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Nietzsche: The Body and Culture.

Friedrich Nietzsche is generally received as a clever critic of metaphysics who nevertheless remained hopelessly entangled in the metaphysical tradition he sought to challenge. As a consequence perhaps of Heidegger's influential designation of Nietzsche as the "last metaphysician of the West," scholars have for the most part treated Nietzsche's critique of metaphysics as provocative and entertaining, but ultimately unsuccessful. In his important study of 1987, Eric Blondel attempts to recuperate and defend Nietzsche's immanent critique of metaphysics. The key to Blondel's interpretation is his attention to the body as the central focus of Nietzsche's philosophy. For Blondel as for Nietzsche, the body stands for the "other" of metaphysics: flux, appearance, becoming, excess, incontinence, and difference. Any attempt to fix or define or stabilize the body necessarily involves its relapse into the procrustean bed of metaphysics. The central question of Nietzsche's philosophy thus becomes, How can we speak of the body without thereby violating it? According to Blondel, Nietzsche realized that a discursive account of the body is both necessary--lest philosophy degenerate into an idle exercise--and yet impossible to articulate without recourse to the suffocating categories of metaphysics.

Blondel proposes an ingenious solution to this dilemma: Nietzsche deploys a metaphorical "para-discourse" that enables him to "unsay or retract what he says" (p. 248), thus allowing him to speak within metaphysics about the body. Blondel thus presents a Nietzsche who self-consciously labored within a metaphysical tradition he knew he could neither escape nor overcome. Nietzsche consequently limits his critique of metaphysics to a proliferating series of carefully executed experiments; he is content "merely" to orchestrate this immanent challenge rather than to pursue it to some dialectical conclusion. Blondel thus locates the affirmative moment of Nietzsche's philosophy in the text itself, which, via metaphor, both "produces and sub-verts its signifieds" (p. 29).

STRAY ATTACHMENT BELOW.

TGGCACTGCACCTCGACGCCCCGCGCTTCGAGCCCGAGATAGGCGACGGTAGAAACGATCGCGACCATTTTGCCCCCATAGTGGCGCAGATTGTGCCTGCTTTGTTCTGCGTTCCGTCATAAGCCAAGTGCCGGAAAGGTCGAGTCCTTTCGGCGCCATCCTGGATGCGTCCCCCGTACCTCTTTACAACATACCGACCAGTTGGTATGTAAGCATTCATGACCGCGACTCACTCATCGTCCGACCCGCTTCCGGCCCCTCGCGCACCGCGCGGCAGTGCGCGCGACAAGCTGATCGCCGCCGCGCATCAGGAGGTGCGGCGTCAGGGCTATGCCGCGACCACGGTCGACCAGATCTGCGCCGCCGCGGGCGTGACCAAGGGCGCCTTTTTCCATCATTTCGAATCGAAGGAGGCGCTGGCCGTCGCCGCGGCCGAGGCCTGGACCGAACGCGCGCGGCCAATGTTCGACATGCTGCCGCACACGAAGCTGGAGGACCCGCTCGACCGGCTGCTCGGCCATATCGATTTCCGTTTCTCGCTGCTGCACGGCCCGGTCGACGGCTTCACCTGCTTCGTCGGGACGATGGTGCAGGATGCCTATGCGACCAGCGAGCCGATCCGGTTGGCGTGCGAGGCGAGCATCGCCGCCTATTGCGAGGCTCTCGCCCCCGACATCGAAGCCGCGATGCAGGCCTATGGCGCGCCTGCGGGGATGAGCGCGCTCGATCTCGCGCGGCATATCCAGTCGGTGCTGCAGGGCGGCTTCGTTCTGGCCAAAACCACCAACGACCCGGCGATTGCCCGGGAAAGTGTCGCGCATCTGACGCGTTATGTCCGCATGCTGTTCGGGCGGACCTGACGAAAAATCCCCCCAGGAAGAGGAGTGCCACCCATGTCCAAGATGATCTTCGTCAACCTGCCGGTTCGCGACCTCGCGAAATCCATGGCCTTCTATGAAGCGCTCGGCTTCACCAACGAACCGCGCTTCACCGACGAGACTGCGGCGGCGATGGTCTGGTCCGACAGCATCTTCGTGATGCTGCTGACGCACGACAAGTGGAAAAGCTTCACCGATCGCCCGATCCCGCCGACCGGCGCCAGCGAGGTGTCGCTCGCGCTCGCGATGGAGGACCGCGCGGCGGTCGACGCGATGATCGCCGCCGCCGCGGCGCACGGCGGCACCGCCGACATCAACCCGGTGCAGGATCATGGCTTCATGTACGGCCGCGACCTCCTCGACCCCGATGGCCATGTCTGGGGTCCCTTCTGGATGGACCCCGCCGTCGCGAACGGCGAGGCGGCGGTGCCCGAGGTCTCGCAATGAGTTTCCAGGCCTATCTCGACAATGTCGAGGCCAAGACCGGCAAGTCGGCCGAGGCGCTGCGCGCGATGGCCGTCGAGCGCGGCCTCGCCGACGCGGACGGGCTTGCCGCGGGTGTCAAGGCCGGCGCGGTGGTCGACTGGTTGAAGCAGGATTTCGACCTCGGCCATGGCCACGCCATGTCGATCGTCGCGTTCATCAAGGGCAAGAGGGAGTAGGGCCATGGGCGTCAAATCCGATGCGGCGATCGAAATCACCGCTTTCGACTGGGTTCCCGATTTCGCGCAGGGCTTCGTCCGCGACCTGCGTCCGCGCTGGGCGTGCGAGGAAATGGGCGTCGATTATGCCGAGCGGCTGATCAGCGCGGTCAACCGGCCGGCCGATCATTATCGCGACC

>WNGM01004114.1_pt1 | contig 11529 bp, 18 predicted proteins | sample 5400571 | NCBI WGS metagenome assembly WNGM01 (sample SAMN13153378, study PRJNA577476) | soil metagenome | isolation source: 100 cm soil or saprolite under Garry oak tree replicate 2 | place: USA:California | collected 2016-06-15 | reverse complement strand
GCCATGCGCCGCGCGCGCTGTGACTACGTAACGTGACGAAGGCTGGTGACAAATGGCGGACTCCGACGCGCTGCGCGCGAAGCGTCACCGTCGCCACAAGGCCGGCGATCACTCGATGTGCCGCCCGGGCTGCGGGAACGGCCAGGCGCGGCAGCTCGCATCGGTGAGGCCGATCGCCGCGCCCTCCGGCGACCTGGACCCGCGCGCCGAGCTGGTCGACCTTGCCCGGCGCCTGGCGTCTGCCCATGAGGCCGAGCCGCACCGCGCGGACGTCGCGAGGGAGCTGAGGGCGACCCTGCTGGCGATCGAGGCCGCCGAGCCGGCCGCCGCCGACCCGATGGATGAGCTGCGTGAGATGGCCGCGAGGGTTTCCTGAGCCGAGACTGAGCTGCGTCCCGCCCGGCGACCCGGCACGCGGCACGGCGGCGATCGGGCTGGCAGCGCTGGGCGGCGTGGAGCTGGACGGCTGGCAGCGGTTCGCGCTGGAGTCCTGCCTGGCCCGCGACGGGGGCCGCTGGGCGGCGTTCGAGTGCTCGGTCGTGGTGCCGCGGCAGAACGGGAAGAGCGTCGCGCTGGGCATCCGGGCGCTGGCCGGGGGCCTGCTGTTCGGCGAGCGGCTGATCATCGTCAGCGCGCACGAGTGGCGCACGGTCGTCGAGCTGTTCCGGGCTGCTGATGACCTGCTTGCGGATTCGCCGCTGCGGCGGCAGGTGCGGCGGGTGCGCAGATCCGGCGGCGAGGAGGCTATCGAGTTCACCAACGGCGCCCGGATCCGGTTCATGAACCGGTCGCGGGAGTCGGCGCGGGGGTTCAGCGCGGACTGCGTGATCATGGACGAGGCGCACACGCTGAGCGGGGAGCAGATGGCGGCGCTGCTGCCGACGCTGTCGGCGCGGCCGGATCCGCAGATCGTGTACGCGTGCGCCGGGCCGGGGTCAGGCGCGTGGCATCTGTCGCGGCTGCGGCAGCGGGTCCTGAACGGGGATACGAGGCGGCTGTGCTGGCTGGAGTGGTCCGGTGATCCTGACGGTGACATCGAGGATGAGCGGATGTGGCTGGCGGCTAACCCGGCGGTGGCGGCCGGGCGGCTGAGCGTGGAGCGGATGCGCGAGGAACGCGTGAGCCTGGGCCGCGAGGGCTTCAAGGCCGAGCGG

Blondel concentrates on the cluster of physiological metaphors whereby Nietzsche figures as texts both the body and, by extension, culture. Blondel thus presents Nietzschean genealogy as a symptomatological attempt to interpret culture as a "bodily economy," that is, in terms of its health or decay. Because Nietzsche relies so heavily on metaphor to convey his genealogies, he minimizes the risk that they might reify the body and culture as metaphysical entities. Of course, this metaphor-intensive "para-discourse" also compromises the validity and explanatory power of Nietzsche's genealogy of culture. But this is a price that Blondel believes Nietzsche was willing to pay in order to raise the question of the body.

Blondel's command of Nietzsche's writing is indeed impressive; he supplies a wealth of textual evidence in support of virtually every interpretative point he makes. At times, however, I found the excessive citation of texts a distraction from the argument of the book as a whole. For example, it is not unusual for Blondel to devote entire pages to the documentation of textual evidence; chapter 8 alone contains four hundred forty-six footnotes. While Blondel's book would have benefitted immensely from the guidance of a stronger editorial hand, it is nevertheless an important and insightful contribution to the growing secondary literature on Nietzsche's philosophical methods and styles.
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Author:Conway, Daniel W.
Publication:The Review of Metaphysics
Article Type:Book Review
Date:Mar 1, 1993
Words:514
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